Some of the most notorious Nazis responsible for crimes during the war were put on trial at Nuremberg after Germany’s surrender in 1945.
There have been repeated calls by Western leaders for a special international tribunal to prosecute the Russian leaders behind alleged war crimes in Ukraine, which Kyiv says amount to 62,000 counts including the deaths of more than 450 children.
‘I think it is incredibly important that they are brought to book, but the question is whether the perpetrators can be brought to justice,’ Steven said.
‘They are sitting safely behind thousands of miles of Russian territory. What I find terrible is that the people in Russia are unable or unwilling to protest against what is happening.’
Holocaust Memorial Day marks the liberation of Nazi concentration and death camp Auschwitz-Birkenau on January 27, 1945 (Picture: File image)
Established in 2000, the anniversary marks the liberation of Auschwitz-Birkenau on January 27, 1945.
The theme for this year’s commemoration, which is overseen by the Holocaust Memorial Day Trust, is Ordinary People. The idea is to go beyond the industrial scale of the killing and see the persecuted people as individuals with lives beyond the images of death and war.
It also serves a reminder that the genocide was made possible by the participation and acquiescence of people from all walks of society.
On the day Steven, who has three children, three step-children and 14 grandchildren, will give a talk at a London girl’s grammar school as part of his mission to use the power of first-person testimony in remembering one of history’s darkest days.
The Holocaust claimed the lives of six million Jews who are among those being remembered on Holocaust Memorial Day (Picture: Getty)
He said: ‘It’s amazing how students in Year 9 with all kinds of other things on their minds take it all in.
‘Time and time again schools give me feedback to say of all the outsiders who came in to talk about all sorts of things, the one by a Holocaust survivor is the one they remember the most.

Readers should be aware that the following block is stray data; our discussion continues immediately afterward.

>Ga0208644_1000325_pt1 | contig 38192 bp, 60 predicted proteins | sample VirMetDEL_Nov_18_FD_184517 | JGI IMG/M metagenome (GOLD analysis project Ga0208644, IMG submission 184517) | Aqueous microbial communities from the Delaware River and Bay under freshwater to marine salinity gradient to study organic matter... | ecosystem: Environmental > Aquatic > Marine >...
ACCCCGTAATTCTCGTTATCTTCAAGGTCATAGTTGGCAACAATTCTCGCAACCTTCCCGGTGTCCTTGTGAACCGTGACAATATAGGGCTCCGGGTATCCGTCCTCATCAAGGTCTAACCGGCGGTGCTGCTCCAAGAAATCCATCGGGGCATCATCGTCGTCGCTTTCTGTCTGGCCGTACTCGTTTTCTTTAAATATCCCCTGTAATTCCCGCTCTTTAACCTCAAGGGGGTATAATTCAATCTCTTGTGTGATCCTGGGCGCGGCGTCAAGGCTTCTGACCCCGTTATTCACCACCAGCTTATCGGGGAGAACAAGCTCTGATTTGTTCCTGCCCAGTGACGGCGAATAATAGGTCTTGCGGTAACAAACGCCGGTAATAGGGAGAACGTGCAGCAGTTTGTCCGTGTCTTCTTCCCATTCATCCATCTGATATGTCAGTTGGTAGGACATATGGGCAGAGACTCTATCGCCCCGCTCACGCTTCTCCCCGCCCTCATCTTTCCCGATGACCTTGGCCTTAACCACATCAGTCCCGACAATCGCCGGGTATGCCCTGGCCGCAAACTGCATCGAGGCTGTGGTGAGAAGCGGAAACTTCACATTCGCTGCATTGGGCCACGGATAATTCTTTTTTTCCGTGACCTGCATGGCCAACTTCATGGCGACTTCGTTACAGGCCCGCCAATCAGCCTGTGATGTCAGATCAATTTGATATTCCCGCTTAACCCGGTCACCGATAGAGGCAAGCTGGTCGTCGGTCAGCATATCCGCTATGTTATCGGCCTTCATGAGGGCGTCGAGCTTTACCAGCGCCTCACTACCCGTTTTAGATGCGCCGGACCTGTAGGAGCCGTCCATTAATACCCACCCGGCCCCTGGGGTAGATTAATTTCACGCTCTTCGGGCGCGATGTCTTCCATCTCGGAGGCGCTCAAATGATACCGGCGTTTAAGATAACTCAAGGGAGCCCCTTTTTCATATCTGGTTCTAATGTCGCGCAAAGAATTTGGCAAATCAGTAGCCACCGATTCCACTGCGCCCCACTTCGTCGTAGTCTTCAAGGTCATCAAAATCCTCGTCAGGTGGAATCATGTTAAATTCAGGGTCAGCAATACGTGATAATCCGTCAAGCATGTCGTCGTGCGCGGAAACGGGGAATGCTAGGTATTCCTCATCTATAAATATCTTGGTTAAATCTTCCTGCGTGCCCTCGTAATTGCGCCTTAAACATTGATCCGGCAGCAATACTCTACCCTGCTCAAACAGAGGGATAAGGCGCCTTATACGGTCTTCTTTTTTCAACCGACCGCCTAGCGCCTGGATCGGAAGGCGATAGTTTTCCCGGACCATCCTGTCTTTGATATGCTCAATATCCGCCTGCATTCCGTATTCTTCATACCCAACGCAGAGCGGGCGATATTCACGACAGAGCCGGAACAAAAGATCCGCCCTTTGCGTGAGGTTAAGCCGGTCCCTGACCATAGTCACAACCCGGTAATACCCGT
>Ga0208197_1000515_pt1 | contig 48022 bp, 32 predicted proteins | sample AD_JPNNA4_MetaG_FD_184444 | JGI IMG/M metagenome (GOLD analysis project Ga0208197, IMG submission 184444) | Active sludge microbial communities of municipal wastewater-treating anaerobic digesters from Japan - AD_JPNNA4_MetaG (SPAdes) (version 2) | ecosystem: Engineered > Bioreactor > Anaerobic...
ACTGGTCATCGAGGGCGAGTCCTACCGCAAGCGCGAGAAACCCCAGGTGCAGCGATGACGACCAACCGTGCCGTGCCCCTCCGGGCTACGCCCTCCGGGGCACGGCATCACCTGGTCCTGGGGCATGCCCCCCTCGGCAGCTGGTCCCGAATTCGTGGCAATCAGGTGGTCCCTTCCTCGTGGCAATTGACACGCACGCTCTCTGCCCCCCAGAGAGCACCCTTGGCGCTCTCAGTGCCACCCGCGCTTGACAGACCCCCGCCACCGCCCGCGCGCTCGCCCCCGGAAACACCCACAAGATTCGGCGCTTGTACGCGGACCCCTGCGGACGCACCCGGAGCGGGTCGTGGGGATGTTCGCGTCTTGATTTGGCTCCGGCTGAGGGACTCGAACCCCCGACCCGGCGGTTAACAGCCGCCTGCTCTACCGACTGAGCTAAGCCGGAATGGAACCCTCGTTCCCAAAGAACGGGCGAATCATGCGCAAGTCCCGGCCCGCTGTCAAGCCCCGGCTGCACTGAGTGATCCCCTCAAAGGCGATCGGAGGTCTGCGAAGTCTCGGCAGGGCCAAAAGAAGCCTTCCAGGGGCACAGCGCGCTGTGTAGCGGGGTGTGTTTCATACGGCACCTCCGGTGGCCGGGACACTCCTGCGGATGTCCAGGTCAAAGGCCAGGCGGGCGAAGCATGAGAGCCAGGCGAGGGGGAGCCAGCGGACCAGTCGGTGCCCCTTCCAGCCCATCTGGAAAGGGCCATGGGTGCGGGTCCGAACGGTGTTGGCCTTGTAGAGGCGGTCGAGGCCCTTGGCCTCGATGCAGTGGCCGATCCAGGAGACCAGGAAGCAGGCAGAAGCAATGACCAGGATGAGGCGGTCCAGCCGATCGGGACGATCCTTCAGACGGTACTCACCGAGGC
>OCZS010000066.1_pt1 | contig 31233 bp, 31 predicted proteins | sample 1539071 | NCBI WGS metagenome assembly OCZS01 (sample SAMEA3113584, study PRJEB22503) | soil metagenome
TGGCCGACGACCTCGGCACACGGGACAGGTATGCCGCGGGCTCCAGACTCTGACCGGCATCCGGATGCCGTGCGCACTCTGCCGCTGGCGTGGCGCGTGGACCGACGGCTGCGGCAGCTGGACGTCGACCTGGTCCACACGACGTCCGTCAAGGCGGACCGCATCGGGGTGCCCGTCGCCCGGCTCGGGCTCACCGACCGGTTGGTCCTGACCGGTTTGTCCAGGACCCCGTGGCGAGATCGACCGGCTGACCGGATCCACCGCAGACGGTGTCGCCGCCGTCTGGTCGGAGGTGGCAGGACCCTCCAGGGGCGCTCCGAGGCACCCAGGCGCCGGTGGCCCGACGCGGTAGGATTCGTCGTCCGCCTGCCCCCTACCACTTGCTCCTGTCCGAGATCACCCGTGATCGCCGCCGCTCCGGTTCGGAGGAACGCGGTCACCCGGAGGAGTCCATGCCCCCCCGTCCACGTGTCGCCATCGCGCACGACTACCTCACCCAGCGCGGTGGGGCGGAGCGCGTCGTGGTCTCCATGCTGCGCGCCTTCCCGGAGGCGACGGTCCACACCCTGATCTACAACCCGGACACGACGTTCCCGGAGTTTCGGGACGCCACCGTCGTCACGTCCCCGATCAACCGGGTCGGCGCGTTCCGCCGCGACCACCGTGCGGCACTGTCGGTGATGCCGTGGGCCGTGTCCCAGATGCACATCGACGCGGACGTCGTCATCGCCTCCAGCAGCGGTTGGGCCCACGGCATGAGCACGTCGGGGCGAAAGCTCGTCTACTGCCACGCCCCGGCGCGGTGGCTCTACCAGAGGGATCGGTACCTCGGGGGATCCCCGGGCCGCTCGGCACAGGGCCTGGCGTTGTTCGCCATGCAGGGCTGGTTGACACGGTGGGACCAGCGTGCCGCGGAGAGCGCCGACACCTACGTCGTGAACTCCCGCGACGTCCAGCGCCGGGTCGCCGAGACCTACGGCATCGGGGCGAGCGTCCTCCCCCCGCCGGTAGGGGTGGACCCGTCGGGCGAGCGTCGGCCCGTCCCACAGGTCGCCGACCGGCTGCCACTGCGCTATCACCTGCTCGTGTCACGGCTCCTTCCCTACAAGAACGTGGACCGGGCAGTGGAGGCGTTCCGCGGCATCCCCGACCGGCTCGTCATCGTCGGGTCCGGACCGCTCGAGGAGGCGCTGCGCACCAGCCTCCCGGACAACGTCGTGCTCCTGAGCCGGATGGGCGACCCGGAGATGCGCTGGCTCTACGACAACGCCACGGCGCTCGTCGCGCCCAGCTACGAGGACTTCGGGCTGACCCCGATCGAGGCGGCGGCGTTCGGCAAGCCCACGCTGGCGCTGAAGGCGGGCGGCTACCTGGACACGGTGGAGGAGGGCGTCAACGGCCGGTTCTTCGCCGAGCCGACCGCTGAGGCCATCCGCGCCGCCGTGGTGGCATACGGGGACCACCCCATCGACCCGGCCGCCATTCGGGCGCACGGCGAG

‘Hopefully by remembering they will think critically about what is going on around them.
Mayor of London Sadiq Khan lights a candle at Auschwitz-Birkenau to mark the 75th anniversary of the camp’s liberation (Picture: Reuters/Aleksandra Szmigiel)
‘The theme of this year’s Holocaust Memorial Day is Ordinary People, and it’s important to remember the Holocaust was carried out by loads and loads of people, from dustmen to churches. Everyone got involved, that’s the danger and the terror of this hell.’
The international day is intended to remember the Holocaust victims as well as those who lost their lives in more recent genocides in Cambodia, Rwanda, Bosnia and Darfur.
Those taking part on Friday will light candles in their windows at 4pm while iconic buildings and landmarks will be lit up in purple.
A Ukrainian refugee takes part in the annual International March of the Living through the grounds of the former Auschwitz death camp (Picture: Reuters)
‘These things are very, very important,’ Steven said. ‘People are beginning to understand how important Holocaust Memorial Day is and perhaps learn the background to Ukraine behind all the news that comes out.
‘People are beginning to realise that democracy is a very fragile thing.’
The day is also intended as a wider stand against hatred and prejudice, encouraging people to speak out as Steven’s father did against the Nazis.
Karen Pollock CBE, chief executive of the Holocaust Educational Trust, said: ‘On Holocaust Memorial Day we also pay tribute to the incredible survivors, many of whom still share their testimony day in and day out to ensure that future generations never forget the horrors of the past.
‘This year, tens of thousands of people from across the country will hear from a survivor as part of their commemorations.
‘In hearing a witness, they will become a witness, invested with a powerful responsibility to share what they have learnt and to speak out against the antisemitism and hatred that allowed the Holocaust to happen.’
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Steven Frank BEM has been ‘deeply affected’ by events that echo the tyranny he experienced during the Second World War.